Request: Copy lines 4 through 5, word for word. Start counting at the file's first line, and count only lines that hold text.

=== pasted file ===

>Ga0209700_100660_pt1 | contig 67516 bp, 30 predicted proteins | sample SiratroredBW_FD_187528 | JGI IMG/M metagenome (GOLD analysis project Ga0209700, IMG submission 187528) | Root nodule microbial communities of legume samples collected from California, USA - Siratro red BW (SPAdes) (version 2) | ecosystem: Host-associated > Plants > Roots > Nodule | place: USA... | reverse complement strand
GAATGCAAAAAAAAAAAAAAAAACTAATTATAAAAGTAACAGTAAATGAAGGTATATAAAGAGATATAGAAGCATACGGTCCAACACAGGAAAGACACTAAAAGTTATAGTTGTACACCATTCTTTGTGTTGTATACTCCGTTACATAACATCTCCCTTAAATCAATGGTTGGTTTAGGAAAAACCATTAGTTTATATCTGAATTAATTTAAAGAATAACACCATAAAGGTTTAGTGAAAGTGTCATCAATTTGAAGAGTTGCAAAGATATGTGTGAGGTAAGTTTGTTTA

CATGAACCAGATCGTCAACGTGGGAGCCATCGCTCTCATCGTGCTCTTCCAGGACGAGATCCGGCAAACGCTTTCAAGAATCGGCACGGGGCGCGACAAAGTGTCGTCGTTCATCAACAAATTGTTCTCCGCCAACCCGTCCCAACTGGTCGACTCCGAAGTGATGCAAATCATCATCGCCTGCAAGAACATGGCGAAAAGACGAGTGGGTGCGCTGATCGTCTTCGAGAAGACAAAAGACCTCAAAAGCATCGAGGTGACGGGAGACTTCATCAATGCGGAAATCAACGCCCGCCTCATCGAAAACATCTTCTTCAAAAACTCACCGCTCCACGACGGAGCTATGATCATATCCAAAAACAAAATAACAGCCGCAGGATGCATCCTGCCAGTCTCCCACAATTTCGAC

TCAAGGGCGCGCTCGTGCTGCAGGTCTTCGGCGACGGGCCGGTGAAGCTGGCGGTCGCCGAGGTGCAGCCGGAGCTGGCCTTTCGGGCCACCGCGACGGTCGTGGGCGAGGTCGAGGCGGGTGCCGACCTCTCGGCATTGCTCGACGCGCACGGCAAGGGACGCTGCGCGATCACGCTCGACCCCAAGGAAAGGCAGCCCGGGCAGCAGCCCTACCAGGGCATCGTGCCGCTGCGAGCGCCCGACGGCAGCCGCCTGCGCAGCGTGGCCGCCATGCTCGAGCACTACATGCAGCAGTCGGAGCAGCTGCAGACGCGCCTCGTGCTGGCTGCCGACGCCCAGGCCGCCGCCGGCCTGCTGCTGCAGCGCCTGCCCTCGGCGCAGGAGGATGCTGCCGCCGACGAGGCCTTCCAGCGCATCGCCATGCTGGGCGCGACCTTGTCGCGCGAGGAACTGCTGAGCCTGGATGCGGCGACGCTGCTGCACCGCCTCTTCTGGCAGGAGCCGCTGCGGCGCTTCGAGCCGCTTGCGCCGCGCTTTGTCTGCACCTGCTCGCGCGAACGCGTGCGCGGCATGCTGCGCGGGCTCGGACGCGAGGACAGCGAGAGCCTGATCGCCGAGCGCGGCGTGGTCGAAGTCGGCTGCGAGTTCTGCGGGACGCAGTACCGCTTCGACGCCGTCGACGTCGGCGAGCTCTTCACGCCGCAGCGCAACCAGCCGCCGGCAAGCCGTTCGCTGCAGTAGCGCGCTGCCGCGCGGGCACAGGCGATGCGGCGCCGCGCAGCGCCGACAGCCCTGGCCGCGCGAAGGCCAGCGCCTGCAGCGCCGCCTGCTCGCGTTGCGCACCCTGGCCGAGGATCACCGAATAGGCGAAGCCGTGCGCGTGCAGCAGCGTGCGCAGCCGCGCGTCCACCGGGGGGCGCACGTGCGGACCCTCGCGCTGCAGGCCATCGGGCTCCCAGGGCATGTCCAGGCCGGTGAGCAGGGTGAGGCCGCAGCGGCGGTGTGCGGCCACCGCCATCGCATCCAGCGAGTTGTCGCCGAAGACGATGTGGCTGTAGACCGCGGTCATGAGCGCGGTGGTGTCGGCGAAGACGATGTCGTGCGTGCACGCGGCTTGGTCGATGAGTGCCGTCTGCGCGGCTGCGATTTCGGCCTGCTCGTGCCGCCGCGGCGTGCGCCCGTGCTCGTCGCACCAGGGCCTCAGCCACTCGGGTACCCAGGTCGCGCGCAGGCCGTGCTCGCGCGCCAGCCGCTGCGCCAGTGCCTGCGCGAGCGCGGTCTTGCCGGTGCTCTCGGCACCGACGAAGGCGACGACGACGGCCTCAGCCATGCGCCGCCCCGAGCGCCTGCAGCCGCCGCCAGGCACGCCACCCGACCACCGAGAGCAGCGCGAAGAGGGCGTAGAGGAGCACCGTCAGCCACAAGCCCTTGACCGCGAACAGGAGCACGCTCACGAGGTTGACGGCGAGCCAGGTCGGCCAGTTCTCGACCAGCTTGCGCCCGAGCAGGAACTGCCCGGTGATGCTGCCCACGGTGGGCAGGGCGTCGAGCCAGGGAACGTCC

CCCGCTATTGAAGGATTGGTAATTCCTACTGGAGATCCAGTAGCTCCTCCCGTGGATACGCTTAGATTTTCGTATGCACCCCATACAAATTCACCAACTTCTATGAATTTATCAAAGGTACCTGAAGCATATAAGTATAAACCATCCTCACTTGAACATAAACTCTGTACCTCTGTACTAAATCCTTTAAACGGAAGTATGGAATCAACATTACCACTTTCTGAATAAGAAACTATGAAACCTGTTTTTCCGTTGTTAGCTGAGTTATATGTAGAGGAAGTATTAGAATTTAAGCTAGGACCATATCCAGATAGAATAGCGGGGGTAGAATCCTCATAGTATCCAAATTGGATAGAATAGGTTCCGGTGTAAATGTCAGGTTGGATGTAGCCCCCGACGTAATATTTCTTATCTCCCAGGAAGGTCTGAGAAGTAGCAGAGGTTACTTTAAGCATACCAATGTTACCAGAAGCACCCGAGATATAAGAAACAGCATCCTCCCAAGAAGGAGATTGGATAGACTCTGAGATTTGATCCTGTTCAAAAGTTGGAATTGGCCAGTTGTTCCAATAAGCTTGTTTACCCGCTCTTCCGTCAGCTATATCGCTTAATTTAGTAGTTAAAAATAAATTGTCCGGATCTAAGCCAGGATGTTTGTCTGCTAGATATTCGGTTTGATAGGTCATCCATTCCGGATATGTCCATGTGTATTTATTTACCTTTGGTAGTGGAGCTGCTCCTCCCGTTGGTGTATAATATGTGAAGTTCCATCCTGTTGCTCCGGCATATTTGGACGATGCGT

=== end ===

TCAAGGGCGCGCTCGTGCTGCAGGTCTTCGGCGACGGGCCGGTGAAGCTGGCGGTCGCCGAGGTGCAGCCGGAGCTGGCCTTTCGGGCCACCGCGACGGTCGTGGGCGAGGTCGAGGCGGGTGCCGACCTCTCGGCATTGCTCGACGCGCACGGCAAGGGACGCTGCGCGATCACGCTCGACCCCAAGGAAAGGCAGCCCGGGCAGCAGCCCTACCAGGGCATCGTGCCGCTGCGAGCGCCCGACGGCAGCCGCCTGCGCAGCGTGGCCGCCATGCTCGAGCACTACATGCAGCAGTCGGAGCAGCTGCAGACGCGCCTCGTGCTGGCTGCCGACGCCCAGGCCGCCGCCGGCCTGCTGCTGCAGCGCCTGCCCTCGGCGCAGGAGGATGCTGCCGCCGACGAGGCCTTCCAGCGCATCGCCATGCTGGGCGCGACCTTGTCGCGCGAGGAACTGCTGAGCCTGGATGCGGCGACGCTGCTGCACCGCCTCTTCTGGCAGGAGCCGCTGCGGCGCTTCGAGCCGCTTGCGCCGCGCTTTGTCTGCACCTGCTCGCGCGAACGCGTGCGCGGCATGCTGCGCGGGCTCGGACGCGAGGACAGCGAGAGCCTGATCGCCGAGCGCGGCGTGGTCGAAGTCGGCTGCGAGTTCTGCGGGACGCAGTACCGCTTCGACGCCGTCGACGTCGGCGAGCTCTTCACGCCGCAGCGCAACCAGCCGCCGGCAAGCCGTTCGCTGCAGTAGCGCGCTGCCGCGCGGGCACAGGCGATGCGGCGCCGCGCAGCGCCGACAGCCCTGGCCGCGCGAAGGCCAGCGCCTGCAGCGCCGCCTGCTCGCGTTGCGCACCCTGGCCGAGGATCACCGAATAGGCGAAGCCGTGCGCGTGCAGCAGCGTGCGCAGCCGCGCGTCCACCGGGGGGCGCACGTGCGGACCCTCGCGCTGCAGGCCATCGGGCTCCCAGGGCATGTCCAGGCCGGTGAGCAGGGTGAGGCCGCAGCGGCGGTGTGCGGCCACCGCCATCGCATCCAGCGAGTTGTCGCCGAAGACGATGTGGCTGTAGACCGCGGTCATGAGCGCGGTGGTGTCGGCGAAGACGATGTCGTGCGTGCACGCGGCTTGGTCGATGAGTGCCGTCTGCGCGGCTGCGATTTCGGCCTGCTCGTGCCGCCGCGGCGTGCGCCCGTGCTCGTCGCACCAGGGCCTCAGCCACTCGGGTACCCAGGTCGCGCGCAGGCCGTGCTCGCGCGCCAGCCGCTGCGCCAGTGCCTGCGCGAGCGCGGTCTTGCCGGTGCTCTCGGCACCGACGAAGGCGACGACGACGGCCTCAGCCATGCGCCGCCCCGAGCGCCTGCAGCCGCCGCCAGGCACGCCACCCGACCACCGAGAGCAGCGCGAAGAGGGCGTAGAGGAGCACCGTCAGCCACAAGCCCTTGACCGCGAACAGGAGCACGCTCACGAGGTTGACGGCGAGCCAGGTCGGCCAGTTCTCGACCAGCTTGCGCCCGAGCAGGAACTGCCCGGTGATGCTGCCCACGGTGGGCAGGGCGTCGAGCCAGGGAACGTCC

CCCGCTATTGAAGGATTGGTAATTCCTACTGGAGATCCAGTAGCTCCTCCCGTGGATACGCTTAGATTTTCGTATGCACCCCATACAAATTCACCAACTTCTATGAATTTATCAAAGGTACCTGAAGCATATAAGTATAAACCATCCTCACTTGAACATAAACTCTGTACCTCTGTACTAAATCCTTTAAACGGAAGTATGGAATCAACATTACCACTTTCTGAATAAGAAACTATGAAACCTGTTTTTCCGTTGTTAGCTGAGTTATATGTAGAGGAAGTATTAGAATTTAAGCTAGGACCATATCCAGATAGAATAGCGGGGGTAGAATCCTCATAGTATCCAAATTGGATAGAATAGGTTCCGGTGTAAATGTCAGGTTGGATGTAGCCCCCGACGTAATATTTCTTATCTCCCAGGAAGGTCTGAGAAGTAGCAGAGGTTACTTTAAGCATACCAATGTTACCAGAAGCACCCGAGATATAAGAAACAGCATCCTCCCAAGAAGGAGATTGGATAGACTCTGAGATTTGATCCTGTTCAAAAGTTGGAATTGGCCAGTTGTTCCAATAAGCTTGTTTACCCGCTCTTCCGTCAGCTATATCGCTTAATTTAGTAGTTAAAAATAAATTGTCCGGATCTAAGCCAGGATGTTTGTCTGCTAGATATTCGGTTTGATAGGTCATCCATTCCGGATATGTCCATGTGTATTTATTTACCTTTGGTAGTGGAGCTGCTCCTCCCGTTGGTGTATAATATGTGAAGTTCCATCCTGTTGCTCCGGCATATTTGGACGATGCGT